A different kind of architect
“I believe architects can change the world by building good, sustainable, human architecture”, says Burkina Faso-born architect Francis Kéré. He builds both in the West and in Africa. We interviewed him in the gardens of wine estate Babylonstoren near Cape Town, at the closing event of Design Indaba, the yearly design festival where he was one of the lecturers.
He got a standing ovation, and for good reasons: Francis Kéré is not just another starchitect. Among others, Kéré has constructed schools in Burkina Faso, a country where an estimated 80% of the population is illiterate. “In Burkina, you have to make a huge effort to get educated. Pupils don’t have the luxury of small classes like in the West – they follow the courses with 60 at a time in 45°C classrooms. I constructed a ventilation system specially adapted to these monstrous temperatures.”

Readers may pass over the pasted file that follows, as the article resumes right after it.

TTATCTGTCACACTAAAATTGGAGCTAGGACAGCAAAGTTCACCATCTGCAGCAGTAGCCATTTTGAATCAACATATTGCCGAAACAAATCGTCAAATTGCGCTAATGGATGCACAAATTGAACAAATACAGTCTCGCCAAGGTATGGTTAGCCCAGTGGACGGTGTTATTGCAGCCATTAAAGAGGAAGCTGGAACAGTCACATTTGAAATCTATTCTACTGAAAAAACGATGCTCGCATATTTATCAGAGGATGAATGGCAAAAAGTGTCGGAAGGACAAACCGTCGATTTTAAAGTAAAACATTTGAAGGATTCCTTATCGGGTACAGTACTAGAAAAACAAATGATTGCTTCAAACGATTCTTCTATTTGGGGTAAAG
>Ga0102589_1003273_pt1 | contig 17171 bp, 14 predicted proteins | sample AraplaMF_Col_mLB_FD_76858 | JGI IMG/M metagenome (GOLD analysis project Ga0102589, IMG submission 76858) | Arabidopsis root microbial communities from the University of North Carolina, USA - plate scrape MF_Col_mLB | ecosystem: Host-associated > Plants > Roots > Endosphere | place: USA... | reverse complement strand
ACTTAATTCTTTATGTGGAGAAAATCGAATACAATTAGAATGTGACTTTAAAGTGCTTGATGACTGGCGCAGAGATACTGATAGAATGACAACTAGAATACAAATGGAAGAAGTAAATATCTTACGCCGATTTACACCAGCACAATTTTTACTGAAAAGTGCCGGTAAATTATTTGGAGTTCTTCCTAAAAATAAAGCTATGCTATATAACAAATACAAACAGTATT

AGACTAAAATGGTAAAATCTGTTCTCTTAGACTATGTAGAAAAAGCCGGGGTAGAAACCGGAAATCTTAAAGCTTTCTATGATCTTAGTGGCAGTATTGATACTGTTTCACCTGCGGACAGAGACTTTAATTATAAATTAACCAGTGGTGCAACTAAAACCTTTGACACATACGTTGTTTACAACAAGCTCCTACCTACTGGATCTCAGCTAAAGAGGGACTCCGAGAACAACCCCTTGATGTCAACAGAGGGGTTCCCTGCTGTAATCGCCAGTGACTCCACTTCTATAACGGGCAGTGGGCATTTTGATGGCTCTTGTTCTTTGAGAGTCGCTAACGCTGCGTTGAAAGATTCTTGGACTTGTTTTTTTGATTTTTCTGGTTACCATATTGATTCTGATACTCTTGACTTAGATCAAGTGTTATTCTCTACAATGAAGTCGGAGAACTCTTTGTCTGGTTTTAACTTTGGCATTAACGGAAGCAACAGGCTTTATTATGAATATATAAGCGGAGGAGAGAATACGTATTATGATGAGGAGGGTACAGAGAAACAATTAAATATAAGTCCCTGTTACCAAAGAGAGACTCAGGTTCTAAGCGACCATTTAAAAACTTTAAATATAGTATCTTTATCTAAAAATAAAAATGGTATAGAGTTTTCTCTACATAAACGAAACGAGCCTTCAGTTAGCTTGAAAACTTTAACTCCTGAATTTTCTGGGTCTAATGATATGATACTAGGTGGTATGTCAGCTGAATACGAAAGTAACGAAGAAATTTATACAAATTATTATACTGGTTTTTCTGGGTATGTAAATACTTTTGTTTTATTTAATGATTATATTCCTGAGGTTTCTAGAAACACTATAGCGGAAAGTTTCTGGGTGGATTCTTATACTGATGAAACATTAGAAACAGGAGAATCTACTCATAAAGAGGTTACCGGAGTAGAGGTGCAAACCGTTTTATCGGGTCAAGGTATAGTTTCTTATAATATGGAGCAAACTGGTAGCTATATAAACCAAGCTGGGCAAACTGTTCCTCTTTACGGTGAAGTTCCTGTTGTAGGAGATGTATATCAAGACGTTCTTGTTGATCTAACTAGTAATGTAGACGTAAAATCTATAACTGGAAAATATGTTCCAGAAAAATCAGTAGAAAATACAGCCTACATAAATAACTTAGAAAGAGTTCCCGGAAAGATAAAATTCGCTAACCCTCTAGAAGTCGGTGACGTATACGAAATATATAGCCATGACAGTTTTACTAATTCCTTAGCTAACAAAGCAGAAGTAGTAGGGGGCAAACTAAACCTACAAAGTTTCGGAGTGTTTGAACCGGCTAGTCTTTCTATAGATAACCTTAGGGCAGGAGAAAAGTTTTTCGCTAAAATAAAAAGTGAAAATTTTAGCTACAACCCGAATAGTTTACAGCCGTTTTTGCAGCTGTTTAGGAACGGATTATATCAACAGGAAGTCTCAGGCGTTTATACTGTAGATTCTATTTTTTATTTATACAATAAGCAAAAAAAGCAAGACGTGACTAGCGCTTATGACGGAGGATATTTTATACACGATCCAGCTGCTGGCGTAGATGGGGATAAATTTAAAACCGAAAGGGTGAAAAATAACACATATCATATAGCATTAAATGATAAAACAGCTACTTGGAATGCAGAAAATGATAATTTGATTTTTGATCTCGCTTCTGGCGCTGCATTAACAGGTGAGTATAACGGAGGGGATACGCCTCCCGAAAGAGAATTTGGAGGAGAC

He constructed this together with the people – he trained the artisans to work with local materials so that they would be educated for the future. “By working together as a community, the villagers see their school as a shared project.
The Gando school attracted international recognition, and that’s how Kéré started his career as an architect. “I feel it as my duty as an African living in the West to invest in Africa. And I’m happy to announce I’m not the only one! I notice a trend of successful Africans living in the worldwide diaspora who don’t just send money home, but actually do something in their cities and countries of birth. They invest in the future of their continent. An important evolution!”
We published the full interview in DAMn° Magazine: Brick by Brick. Francis Kéré paves the way for change
(text and picture by Veerle Devos)